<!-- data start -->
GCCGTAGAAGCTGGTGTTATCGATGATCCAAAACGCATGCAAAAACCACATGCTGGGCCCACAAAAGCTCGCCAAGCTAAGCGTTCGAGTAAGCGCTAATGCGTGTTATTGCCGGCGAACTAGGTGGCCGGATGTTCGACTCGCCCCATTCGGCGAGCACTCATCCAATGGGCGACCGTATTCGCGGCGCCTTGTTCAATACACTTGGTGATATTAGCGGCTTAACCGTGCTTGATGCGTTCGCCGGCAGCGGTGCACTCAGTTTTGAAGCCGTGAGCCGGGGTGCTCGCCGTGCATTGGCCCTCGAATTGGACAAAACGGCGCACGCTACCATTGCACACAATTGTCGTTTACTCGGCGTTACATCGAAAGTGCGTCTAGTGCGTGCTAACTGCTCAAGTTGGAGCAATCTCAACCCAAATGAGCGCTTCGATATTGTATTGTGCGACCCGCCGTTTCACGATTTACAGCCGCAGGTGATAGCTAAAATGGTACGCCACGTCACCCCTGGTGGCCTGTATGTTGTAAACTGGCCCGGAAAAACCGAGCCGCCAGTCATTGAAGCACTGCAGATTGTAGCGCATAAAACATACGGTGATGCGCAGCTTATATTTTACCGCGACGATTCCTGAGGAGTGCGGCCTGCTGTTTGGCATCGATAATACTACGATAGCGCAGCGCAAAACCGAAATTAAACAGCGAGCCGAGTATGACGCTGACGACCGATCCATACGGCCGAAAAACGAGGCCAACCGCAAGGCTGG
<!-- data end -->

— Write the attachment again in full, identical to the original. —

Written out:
GCCGTAGAAGCTGGTGTTATCGATGATCCAAAACGCATGCAAAAACCACATGCTGGGCCCACAAAAGCTCGCCAAGCTAAGCGTTCGAGTAAGCGCTAATGCGTGTTATTGCCGGCGAACTAGGTGGCCGGATGTTCGACTCGCCCCATTCGGCGAGCACTCATCCAATGGGCGACCGTATTCGCGGCGCCTTGTTCAATACACTTGGTGATATTAGCGGCTTAACCGTGCTTGATGCGTTCGCCGGCAGCGGTGCACTCAGTTTTGAAGCCGTGAGCCGGGGTGCTCGCCGTGCATTGGCCCTCGAATTGGACAAAACGGCGCACGCTACCATTGCACACAATTGTCGTTTACTCGGCGTTACATCGAAAGTGCGTCTAGTGCGTGCTAACTGCTCAAGTTGGAGCAATCTCAACCCAAATGAGCGCTTCGATATTGTATTGTGCGACCCGCCGTTTCACGATTTACAGCCGCAGGTGATAGCTAAAATGGTACGCCACGTCACCCCTGGTGGCCTGTATGTTGTAAACTGGCCCGGAAAAACCGAGCCGCCAGTCATTGAAGCACTGCAGATTGTAGCGCATAAAACATACGGTGATGCGCAGCTTATATTTTACCGCGACGATTCCTGAGGAGTGCGGCCTGCTGTTTGGCATCGATAATACTACGATAGCGCAGCGCAAAACCGAAATTAAACAGCGAGCCGAGTATGACGCTGACGACCGATCCATACGGCCGAAAAACGAGGCCAACCGCAAGGCTGG